First encounter with the Jaguar Monochrom
Now for something completely different, not photo-centric for once. But I hope you will bear with me and don’t get too bored, as I embark on my electric highway. There is an increasing interest in electric traction and all the world’s major manufacturers are being dragged, somewhat reluctantly, to the party table. The more electric cars they sell, the lower their penalties for producing polluting vehicles. So the investment in electric traction isn’t altogether altruistic.
I like electric cars. My first encounter was five years ago when I took part in an 18-month Government-sponsored survey on behalf of the automotive and electricity industries. The task was to get up to ten cars — the Nissan Leaf in this case — charging regularly in one area, or, to be more precise, though one electricity substation.
As it happened, the local substation soon creaked. It had to be rebuilt before we could charge. I did say it was an experiment.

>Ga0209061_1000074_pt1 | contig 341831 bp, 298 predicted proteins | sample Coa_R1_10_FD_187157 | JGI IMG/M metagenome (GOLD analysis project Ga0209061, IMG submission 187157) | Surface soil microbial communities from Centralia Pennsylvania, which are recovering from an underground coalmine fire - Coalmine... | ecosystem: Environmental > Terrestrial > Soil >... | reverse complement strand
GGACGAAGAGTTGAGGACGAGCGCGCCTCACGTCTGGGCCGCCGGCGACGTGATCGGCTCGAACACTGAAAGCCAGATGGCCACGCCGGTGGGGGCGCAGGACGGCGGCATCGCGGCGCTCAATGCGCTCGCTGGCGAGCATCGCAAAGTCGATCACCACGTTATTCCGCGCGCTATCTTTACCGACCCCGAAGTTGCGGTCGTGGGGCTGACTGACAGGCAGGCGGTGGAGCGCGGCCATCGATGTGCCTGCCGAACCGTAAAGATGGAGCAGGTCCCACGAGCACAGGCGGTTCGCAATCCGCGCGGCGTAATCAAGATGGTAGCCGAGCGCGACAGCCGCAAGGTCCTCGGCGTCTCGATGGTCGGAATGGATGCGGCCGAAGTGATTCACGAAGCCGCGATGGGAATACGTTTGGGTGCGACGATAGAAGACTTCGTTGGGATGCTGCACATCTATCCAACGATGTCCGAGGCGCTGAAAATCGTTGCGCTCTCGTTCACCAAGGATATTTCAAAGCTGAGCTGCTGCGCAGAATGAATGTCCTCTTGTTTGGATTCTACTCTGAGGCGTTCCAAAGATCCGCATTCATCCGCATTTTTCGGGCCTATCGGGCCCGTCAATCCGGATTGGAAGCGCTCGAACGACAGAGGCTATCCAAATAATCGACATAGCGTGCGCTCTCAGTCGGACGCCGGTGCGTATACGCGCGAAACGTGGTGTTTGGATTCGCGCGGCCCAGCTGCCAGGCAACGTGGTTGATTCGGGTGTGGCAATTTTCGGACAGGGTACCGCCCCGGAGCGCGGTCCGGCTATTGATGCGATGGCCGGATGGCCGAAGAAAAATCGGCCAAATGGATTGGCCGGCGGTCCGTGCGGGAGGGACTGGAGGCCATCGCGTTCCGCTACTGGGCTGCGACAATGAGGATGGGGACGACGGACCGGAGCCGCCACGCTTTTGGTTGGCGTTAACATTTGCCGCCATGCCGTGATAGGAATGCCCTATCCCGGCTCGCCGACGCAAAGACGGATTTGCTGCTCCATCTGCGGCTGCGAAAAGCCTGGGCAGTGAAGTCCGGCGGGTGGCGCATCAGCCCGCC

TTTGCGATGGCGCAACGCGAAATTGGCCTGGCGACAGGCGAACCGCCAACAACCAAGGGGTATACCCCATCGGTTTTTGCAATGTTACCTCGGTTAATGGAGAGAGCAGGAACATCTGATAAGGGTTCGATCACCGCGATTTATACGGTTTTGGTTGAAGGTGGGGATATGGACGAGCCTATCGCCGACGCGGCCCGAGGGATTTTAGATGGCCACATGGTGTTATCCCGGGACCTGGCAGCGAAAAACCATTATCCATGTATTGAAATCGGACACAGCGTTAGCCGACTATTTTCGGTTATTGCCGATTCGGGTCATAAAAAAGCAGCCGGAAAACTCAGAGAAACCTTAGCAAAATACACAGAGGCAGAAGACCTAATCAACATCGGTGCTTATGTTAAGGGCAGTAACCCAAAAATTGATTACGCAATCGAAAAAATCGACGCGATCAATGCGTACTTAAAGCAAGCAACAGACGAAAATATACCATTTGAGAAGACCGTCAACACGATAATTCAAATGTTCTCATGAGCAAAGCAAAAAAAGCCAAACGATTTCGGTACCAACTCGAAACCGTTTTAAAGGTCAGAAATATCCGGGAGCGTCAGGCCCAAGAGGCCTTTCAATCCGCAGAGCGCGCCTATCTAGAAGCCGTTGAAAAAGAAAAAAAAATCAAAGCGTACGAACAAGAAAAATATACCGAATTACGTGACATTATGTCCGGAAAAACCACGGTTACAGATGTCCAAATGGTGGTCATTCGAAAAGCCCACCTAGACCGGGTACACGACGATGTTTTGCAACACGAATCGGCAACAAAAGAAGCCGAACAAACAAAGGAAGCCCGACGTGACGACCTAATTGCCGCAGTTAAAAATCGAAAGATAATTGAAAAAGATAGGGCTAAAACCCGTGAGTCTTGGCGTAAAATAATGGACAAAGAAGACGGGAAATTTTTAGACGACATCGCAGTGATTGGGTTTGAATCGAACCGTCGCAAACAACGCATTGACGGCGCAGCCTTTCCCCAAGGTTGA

But once the juice came through to power my 7.2KWh home charger pod, I settled down to an enjoyable time with the Leaf. Its big problem was range, rated then at a rather optimistic 85 miles. I really took to that little car and would certainly have kept it had it not been for the abysmal range.
This was ok for pootling around town, but a longer trip required serious planning. The range was wholly inadequate. As any EV owner will tell you, range angst sets in at least 30 miles from zero; so the Nissan’s effective range was nearer fifty miles than eighty. There’s none of this running the tank down to empty and knowing that you still have about 20 miles in reserve to find a filling station. And finding that filling station is much easier than wheedling out a vacant charging point. Needles and haystacks spring to mind.
Since 2015, things have improved dramatically, with Tesla in the forefront both in the range of its cars and the admirable network of “filling stations”. Is it time to rethink? Perhaps a Tesla?
For the past two years, I’ve been behind the wheel of a diesel SUV, now four years old. A lovely car, but tainted by the war on diesel and subject to more rapid depreciation than you would expect from the marque. With a new low-emission zone coming to my area in 2021, I could soon be subject to a daily charge (albeit resident discounted) for using my own car. Time for a change.